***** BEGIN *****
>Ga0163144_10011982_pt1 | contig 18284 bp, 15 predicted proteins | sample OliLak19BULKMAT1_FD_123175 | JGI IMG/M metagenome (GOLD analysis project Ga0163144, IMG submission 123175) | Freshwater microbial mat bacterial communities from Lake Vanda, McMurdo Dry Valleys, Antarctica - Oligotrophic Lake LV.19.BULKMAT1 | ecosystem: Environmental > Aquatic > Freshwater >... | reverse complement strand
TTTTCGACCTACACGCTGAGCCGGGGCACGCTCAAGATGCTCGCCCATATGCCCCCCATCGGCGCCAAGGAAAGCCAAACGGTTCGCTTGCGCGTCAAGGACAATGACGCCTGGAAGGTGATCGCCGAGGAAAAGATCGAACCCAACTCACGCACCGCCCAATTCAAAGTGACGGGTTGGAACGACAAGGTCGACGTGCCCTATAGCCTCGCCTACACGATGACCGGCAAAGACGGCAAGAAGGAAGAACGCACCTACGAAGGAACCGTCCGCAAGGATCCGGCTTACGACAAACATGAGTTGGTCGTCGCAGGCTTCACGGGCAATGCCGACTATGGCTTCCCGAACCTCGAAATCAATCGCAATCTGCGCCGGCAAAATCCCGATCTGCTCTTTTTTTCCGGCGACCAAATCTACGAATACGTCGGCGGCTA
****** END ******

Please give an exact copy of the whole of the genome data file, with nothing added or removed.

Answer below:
>Ga0163144_10011982_pt1 | contig 18284 bp, 15 predicted proteins | sample OliLak19BULKMAT1_FD_123175 | JGI IMG/M metagenome (GOLD analysis project Ga0163144, IMG submission 123175) | Freshwater microbial mat bacterial communities from Lake Vanda, McMurdo Dry Valleys, Antarctica - Oligotrophic Lake LV.19.BULKMAT1 | ecosystem: Environmental > Aquatic > Freshwater >... | reverse complement strand
TTTTCGACCTACACGCTGAGCCGGGGCACGCTCAAGATGCTCGCCCATATGCCCCCCATCGGCGCCAAGGAAAGCCAAACGGTTCGCTTGCGCGTCAAGGACAATGACGCCTGGAAGGTGATCGCCGAGGAAAAGATCGAACCCAACTCACGCACCGCCCAATTCAAAGTGACGGGTTGGAACGACAAGGTCGACGTGCCCTATAGCCTCGCCTACACGATGACCGGCAAAGACGGCAAGAAGGAAGAACGCACCTACGAAGGAACCGTCCGCAAGGATCCGGCTTACGACAAACATGAGTTGGTCGTCGCAGGCTTCACGGGCAATGCCGACTATGGCTTCCCGAACCTCGAAATCAATCGCAATCTGCGCCGGCAAAATCCCGATCTGCTCTTTTTTTCCGGCGACCAAATCTACGAATACGTCGGCGGCTA